4. My seventeen year old son was diagnosed at five and with learning issues school was never fun. He has never had a friend and really wants one. He has no interests at all which is difficult. He is not sporty and only interested in TV and computer games. I have tried getting him to join a group based activity so that he can meet people but he’s not interested in anything. Next year he will work full time as a vet assistant but as wonderful as that is, he will not make friends there. Any suggestions?

    1. But he may find friends there. Friends aren’t people our own age — they are people with whom we share interests and passions. My son has found relationships more like friendships when he started working at store specializing in tropical fish — one of his special interests. Is it what I would call friendship? Not quite, but it works for him, and that’s what counts. I hope your son has, in the past many months, found people who he counts as friends.

  5. I am going through a similar situation with my 14 year-old stepson. Dad knows there is something not right, but says it hurts too much to bring up the situation and deal with it. I have never been diagnosed myself; however, score very high on Aspie tests (I’ve taken multiple). I have always known there was something “not right” with me, and that I wasn’t like normal kids my age, I’m 31 now, so I can relate to what he is going through. I am hoping that the article suggested above will help shed some light on the situation. Right now both biological parents are not seeing the need to deal with the situation, and I fear if they continue to ignore it, his co-dependency, and lack of social interaction will only continue to get worse. If anyone has any other suggestions, I would be happy to have them.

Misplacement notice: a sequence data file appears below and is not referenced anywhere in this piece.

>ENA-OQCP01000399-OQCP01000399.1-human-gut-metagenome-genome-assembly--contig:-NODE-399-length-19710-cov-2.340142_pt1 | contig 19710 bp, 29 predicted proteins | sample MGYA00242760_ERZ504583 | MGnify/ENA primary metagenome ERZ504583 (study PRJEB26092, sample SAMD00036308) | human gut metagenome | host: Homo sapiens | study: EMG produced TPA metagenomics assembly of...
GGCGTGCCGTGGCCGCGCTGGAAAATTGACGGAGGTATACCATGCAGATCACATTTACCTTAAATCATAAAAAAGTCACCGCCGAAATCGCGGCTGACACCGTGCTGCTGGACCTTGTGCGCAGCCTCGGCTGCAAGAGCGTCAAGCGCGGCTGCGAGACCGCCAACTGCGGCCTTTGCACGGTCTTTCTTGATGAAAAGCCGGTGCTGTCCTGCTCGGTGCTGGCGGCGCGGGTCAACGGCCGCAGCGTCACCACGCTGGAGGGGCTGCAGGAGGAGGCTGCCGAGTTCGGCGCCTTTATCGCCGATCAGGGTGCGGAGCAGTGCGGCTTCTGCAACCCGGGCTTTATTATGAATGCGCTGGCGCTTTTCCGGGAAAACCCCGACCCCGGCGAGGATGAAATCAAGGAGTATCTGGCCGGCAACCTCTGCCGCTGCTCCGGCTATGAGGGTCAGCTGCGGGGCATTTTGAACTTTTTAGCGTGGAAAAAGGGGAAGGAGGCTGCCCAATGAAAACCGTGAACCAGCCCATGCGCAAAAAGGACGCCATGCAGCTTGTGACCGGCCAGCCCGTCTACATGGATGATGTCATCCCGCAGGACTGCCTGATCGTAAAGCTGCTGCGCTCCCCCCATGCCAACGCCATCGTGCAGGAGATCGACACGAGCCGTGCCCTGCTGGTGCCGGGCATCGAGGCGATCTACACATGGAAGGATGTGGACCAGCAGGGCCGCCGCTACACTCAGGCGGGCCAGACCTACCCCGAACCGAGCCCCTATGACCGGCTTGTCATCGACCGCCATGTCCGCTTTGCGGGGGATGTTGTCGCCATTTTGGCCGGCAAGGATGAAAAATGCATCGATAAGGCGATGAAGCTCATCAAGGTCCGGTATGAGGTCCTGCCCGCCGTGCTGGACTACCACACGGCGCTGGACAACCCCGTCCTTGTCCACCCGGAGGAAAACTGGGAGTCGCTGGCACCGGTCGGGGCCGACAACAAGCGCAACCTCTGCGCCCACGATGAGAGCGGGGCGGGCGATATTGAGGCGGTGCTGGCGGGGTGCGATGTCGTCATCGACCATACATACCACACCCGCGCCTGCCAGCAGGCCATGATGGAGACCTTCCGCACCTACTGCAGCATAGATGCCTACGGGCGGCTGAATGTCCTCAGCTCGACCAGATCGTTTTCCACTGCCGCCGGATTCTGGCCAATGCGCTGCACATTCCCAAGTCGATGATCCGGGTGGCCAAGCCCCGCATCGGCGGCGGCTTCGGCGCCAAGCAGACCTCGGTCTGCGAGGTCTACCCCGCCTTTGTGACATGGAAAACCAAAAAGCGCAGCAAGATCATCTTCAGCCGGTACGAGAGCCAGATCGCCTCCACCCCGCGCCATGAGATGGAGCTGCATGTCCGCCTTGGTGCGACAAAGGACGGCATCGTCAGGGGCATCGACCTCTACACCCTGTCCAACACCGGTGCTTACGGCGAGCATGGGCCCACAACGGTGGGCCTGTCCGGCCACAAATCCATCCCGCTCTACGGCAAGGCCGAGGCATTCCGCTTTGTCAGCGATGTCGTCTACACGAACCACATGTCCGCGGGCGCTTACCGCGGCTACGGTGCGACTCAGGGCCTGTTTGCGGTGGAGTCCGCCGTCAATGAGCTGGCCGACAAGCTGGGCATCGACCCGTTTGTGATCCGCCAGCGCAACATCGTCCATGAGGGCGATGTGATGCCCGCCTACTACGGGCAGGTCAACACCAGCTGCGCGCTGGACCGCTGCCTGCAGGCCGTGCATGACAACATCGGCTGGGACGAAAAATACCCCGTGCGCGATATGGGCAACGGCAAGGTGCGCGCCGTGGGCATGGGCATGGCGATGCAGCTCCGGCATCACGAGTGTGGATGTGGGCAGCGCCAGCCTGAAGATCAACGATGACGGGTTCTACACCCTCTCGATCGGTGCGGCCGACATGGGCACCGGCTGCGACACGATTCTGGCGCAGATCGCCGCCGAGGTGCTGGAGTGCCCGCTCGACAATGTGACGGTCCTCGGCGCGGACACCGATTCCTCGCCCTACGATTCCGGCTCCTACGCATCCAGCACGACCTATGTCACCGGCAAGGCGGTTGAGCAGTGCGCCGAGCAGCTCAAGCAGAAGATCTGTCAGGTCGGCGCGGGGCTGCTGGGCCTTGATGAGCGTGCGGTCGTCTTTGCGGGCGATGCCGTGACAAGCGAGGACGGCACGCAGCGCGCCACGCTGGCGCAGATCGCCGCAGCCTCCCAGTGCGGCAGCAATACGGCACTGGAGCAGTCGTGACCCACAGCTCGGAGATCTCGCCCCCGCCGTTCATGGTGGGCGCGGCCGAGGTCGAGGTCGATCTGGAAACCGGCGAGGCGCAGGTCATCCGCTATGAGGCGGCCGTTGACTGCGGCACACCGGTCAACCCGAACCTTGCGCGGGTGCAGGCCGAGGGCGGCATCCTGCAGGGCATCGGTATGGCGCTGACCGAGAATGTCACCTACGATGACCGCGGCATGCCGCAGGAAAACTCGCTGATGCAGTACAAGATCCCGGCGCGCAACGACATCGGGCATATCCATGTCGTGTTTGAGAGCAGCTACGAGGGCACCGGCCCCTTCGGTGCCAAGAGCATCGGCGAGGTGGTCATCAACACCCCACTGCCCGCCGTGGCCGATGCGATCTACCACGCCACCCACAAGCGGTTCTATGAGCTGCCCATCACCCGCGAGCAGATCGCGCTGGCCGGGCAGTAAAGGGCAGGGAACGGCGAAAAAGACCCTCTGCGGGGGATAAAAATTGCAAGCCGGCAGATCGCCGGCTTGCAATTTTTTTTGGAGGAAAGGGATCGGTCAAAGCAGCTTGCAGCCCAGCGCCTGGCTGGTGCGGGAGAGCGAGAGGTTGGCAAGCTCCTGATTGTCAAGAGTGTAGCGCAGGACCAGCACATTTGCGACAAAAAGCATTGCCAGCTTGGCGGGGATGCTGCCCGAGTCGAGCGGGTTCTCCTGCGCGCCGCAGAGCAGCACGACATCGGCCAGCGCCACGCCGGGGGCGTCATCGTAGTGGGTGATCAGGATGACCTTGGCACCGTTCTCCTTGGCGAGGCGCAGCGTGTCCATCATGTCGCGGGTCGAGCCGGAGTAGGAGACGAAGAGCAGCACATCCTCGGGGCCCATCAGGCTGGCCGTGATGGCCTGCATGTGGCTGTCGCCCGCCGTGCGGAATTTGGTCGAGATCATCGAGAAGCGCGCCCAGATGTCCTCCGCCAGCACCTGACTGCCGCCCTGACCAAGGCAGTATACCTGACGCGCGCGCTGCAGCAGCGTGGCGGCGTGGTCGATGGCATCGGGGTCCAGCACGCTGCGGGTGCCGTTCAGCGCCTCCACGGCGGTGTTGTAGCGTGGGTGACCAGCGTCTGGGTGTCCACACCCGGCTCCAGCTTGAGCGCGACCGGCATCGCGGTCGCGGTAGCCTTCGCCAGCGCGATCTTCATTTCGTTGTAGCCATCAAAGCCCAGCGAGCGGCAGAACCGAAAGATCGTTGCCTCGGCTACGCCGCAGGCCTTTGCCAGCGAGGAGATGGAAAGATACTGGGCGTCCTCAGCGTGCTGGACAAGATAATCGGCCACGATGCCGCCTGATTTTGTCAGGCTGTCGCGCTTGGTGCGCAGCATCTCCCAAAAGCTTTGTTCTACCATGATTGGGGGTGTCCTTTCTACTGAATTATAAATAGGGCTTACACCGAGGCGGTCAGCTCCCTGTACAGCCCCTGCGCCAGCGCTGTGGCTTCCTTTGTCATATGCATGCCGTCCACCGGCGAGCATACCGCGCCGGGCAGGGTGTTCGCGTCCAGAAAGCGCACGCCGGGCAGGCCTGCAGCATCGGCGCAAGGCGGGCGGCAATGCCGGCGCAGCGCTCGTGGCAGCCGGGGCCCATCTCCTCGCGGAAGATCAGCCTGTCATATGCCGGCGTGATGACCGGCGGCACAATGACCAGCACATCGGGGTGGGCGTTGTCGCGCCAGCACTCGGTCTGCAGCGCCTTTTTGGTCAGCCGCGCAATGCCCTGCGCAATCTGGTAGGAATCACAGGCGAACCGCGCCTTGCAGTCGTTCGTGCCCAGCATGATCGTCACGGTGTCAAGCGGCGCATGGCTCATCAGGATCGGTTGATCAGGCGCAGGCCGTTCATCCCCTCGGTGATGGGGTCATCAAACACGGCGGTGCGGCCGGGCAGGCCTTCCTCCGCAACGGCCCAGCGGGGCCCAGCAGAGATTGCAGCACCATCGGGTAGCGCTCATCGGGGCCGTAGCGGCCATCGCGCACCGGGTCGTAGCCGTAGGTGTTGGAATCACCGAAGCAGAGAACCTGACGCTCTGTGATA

6. I am going through a similar situation with my 14 year old step daughter and my husband can see she is different but not concerned with getting her diagnosed. Which brings me to my next question, how would you go about diagnosing a teenager and what are you saying to that teen about the test?

    1. Linda, my 14 year old daughter received her official diagnosis 3 days ago, so we are BRAND new to all of this. The test that is done to determine Autism Spectrum Disorder, is called an ADOS. My daughter has been in counseling on and off for years trying to help her from a childhood trauma but it was only a month ago that a therapist said that looking at her behavior and history, she suspected that my daughter could have Asperger’s. I always knew something was different, but attributed it all to the childhood trauma and had no experience at all with any close friends/family with any form of Autism.